Christopher Nolan‘s next film project reportedly follows J. Robert Oppenheimer and his involvement in the invention of the atom bomb, and the director had some stipulations for all of the studios who were trying to court him for the chance at helping him distribute that movie.
According to The Hollywood Reporter, Nolan‘s demands included a $100 million budget, total creative control, 20% first-dollar gross, and a six-week blackout period surrounding the theatrical release date of his project, during which the studio would not release any other films. This helps reduce competition and generate a greater box office profit for Nolan personally, as well as Universal.
At one point, several movie studios were trying to recruit Nolan — including Apple, Sony, and Paramount. But in the end, it seems as though Universal won his hand. This comes after a bitter split from Warner Bros. last year over the studio’s decision to get with the times and release several features simultaneously in theaters and on their HBO Max streaming service, one that Nolan publicly expressed his own dissatisfaction with. According to THR‘s report, Nolan‘s conditions for his new project also involved what sources say was around a 100-day theatrical window before the film would head to streaming services — presumably, in this case, Peacock, which is owned by NBCUniversal.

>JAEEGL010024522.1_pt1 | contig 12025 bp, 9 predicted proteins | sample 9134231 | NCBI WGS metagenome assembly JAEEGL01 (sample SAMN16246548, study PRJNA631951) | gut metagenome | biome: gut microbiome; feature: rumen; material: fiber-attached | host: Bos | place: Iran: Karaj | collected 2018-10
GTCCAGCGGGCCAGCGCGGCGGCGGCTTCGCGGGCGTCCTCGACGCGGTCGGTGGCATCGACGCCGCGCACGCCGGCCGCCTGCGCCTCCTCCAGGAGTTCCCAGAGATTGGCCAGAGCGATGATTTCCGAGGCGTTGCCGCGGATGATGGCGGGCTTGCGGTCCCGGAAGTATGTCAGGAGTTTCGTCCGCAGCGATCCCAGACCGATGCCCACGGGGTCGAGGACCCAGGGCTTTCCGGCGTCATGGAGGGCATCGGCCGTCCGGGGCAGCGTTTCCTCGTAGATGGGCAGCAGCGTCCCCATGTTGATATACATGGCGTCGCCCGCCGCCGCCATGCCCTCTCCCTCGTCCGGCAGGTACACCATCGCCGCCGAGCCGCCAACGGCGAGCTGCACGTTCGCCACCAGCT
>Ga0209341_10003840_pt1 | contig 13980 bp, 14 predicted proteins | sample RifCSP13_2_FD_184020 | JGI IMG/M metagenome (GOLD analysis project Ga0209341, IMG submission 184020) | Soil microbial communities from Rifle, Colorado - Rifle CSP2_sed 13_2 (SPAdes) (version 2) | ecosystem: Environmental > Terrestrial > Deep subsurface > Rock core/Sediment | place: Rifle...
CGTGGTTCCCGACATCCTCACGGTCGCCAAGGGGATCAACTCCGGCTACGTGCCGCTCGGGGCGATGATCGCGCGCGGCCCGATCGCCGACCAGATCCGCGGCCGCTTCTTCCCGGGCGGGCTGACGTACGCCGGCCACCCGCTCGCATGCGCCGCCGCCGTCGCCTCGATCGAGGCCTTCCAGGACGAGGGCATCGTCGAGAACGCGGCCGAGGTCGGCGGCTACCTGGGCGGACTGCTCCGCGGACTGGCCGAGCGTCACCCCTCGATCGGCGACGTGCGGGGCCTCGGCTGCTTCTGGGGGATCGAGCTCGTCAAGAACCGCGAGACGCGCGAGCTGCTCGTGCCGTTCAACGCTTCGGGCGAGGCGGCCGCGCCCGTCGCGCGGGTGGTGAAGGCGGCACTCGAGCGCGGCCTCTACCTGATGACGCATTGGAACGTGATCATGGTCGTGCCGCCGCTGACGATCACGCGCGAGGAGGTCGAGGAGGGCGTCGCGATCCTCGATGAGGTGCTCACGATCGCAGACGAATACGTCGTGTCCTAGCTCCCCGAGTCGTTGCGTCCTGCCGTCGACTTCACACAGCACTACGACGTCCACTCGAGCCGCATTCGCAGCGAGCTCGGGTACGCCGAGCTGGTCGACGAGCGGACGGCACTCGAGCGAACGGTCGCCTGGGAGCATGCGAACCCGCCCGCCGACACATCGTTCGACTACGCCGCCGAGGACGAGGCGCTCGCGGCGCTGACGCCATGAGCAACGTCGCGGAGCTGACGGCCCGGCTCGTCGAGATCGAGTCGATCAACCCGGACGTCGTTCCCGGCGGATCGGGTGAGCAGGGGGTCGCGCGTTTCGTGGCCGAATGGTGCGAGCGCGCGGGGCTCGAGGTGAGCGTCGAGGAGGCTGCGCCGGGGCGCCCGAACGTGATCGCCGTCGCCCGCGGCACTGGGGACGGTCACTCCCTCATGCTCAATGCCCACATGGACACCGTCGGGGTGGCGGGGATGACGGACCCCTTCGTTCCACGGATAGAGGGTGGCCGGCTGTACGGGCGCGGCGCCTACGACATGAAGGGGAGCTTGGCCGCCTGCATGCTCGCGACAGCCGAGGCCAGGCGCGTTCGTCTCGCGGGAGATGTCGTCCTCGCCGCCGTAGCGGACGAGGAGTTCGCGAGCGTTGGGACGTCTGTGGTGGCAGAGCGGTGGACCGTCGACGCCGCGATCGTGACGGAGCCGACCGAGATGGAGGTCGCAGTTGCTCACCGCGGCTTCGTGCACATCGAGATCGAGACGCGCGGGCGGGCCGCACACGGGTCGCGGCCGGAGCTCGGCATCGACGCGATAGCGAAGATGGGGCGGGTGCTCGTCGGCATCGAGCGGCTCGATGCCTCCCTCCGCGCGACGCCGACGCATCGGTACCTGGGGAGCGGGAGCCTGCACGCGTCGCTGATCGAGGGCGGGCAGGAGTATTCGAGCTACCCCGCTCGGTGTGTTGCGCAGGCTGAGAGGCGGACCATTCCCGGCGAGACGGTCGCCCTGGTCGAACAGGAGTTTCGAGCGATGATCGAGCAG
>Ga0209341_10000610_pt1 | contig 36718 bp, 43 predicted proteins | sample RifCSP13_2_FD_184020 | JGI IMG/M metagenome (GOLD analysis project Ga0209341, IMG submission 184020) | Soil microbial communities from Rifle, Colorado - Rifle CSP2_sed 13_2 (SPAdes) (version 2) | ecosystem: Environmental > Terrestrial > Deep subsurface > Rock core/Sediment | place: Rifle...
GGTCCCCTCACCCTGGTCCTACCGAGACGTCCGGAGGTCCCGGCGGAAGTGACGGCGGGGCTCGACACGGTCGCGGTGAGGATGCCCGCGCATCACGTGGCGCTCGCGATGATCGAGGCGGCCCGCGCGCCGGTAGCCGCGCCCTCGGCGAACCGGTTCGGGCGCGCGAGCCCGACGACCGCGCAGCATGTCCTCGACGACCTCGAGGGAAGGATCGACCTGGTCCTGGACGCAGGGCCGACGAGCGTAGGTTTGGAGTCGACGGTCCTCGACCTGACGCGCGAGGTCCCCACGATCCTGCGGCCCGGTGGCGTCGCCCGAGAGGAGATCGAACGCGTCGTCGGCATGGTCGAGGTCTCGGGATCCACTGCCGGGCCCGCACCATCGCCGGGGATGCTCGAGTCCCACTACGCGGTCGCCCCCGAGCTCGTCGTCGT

Nolan‘s departure from Warner Bros. is one of many signs that Hollywood is about to face a crossroads where movie studios have to adapt or die, financially speaking. It’s been a long time coming, but also greatly expedited in the last couple of years due to COVID and subsequent theater closings. According to THR‘s report, many of the details of Nolan‘s deal with Universal still need to be ironed out, so the possibility of a six-week blackout may not even come to pass — especially since the theatrical landscape could look very different by early 2023 or late 2024, which is when Nolan‘s film is currently estimated to be released.
Details about the movie’s production are still up in the air, so stay tuned to Collider for more reporting on this upcoming project.